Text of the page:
Everyone agrees that data is a precious resource. Everyone also agrees that organisations should keep this resource clean, current and fit for business. Some in the data management industry have stressed the need for a new officer, the data steward, who manages data in keeping with a broad business perspective and an eye towards organisation-wide quality and standardisation.
Data stewardship is an important business function, but there’s no clear industry consensus about the need for a distinct data steward role. The core problem is that the role has no clear boundaries. Depending on who you ask, a data steward may be simply a data-quality specialist or an all-powerful data governance, business intelligence and compliance czar. In most cases, the data steward role overlaps considerably with established positions, such as business analyst, database administrator, data modeller, data manager, data security manager and storage manager.
Data steward, as a stand-alone job category, would have a tough time justifying its continued existence in periods of corporate austerity. Considering the extent to which data stewards handle functions performed elsewhere in the IT organisation, they would be acutely vulnerable to the budgetary axe. What’s the point of continuing to fund such a position when its core responsibilities can be easily distributed to other personnel?
On the other hand, data stewardship is too critical a business function to let die. It’s everybody’s job — on both the IT and business sides of the house. And it requires a governance environment in which an organisation’s users, analysts, DBAs and other personnel collectively monitor and maintain the quality, consistency, standardisation and relevance of operational data. At the heart of that governance environment should be a corporate framework of policies, best practices and collaboration tools for managing data across the life cycle.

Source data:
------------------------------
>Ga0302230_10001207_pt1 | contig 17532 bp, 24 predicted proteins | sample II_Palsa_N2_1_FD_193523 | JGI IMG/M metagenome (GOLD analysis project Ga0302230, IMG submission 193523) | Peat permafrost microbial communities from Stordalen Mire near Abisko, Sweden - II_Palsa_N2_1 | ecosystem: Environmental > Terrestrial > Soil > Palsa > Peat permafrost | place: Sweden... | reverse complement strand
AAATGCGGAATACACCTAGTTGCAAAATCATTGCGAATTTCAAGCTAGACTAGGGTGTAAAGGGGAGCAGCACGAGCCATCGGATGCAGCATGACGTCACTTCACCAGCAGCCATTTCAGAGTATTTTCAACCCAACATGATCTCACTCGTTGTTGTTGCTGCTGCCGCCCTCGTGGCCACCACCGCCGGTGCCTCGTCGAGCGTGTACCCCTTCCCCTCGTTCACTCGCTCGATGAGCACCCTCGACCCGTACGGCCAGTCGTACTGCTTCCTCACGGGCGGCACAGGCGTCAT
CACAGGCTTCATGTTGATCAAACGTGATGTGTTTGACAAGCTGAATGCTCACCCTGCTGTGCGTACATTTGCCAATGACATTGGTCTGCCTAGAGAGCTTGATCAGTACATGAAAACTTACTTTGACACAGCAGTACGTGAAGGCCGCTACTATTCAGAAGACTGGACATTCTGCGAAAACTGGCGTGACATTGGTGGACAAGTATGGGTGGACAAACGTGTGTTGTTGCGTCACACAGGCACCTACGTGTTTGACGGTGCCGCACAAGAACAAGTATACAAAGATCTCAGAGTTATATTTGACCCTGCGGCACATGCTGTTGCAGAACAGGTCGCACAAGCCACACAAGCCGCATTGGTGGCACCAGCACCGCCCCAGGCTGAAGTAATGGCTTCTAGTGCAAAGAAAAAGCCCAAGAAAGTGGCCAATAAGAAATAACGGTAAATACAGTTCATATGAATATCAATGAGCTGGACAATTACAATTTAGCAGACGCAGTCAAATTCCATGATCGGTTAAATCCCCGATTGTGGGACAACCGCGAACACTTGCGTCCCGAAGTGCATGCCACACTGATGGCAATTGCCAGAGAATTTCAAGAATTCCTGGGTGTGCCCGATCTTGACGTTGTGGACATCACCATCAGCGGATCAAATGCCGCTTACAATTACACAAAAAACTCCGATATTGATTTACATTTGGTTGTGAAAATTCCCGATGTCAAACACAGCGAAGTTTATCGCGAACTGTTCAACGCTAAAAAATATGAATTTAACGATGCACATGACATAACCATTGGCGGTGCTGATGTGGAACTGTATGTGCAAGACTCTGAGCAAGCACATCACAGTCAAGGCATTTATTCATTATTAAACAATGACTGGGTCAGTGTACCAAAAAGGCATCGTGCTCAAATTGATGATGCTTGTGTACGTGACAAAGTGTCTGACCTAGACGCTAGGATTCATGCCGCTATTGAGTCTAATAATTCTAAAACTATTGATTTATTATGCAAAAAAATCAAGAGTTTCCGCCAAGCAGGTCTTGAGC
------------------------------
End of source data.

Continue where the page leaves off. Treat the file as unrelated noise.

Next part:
Collaboration is vital to distributed data stewardship. For each important corporate data resource, organisations need to provide collaborative environments within which all stakeholders — including users, data owners, DBAs and developers — can work through the myriad issues concerning how information is modelled, classified, collected, profiled, cleansed, transformed, consolidated and reported. Using administrative workflows, discussion forums and other tools, IT and business personnel should be able to propose, discuss, define and monitor the full set of stewardship policies implemented within their master data management (MDM) environment.
Few vendors have addressed the need for a comprehensive collaboration environment to support distributed data stewardship. At most, vendors provide tool sets to help different job categories carry out diverse stewardship-related functions, such as data profiling and cleansing, data modelling and mapping. However, vendors are beginning to address the need to provide an environment in which these roles can come together to meet common MDM requirements.
Actuate’s new Collaborative Reporting Architecture lets IT developers, business analysts and users fine-tune development of web reports, through iterative design-level interactions in which each group uses report design tools appropriate to its skill sets. By enabling sharing of report designs via a common metadata store, the Actuate 9 platform helps ensure that all stakeholders’ reporting requirements are considered — a function that a data steward otherwise might perform.
Over the next several years, expect to see vendors provide collaboration features to facilitate distributed stewardship across the full range of life-cycle data management functions. To the extent that organisations continue to designate specific individuals as data stewards, these people will be increasingly responsible for coordinating the multi-stakeholder collaborations necessary for policy-driven MDM.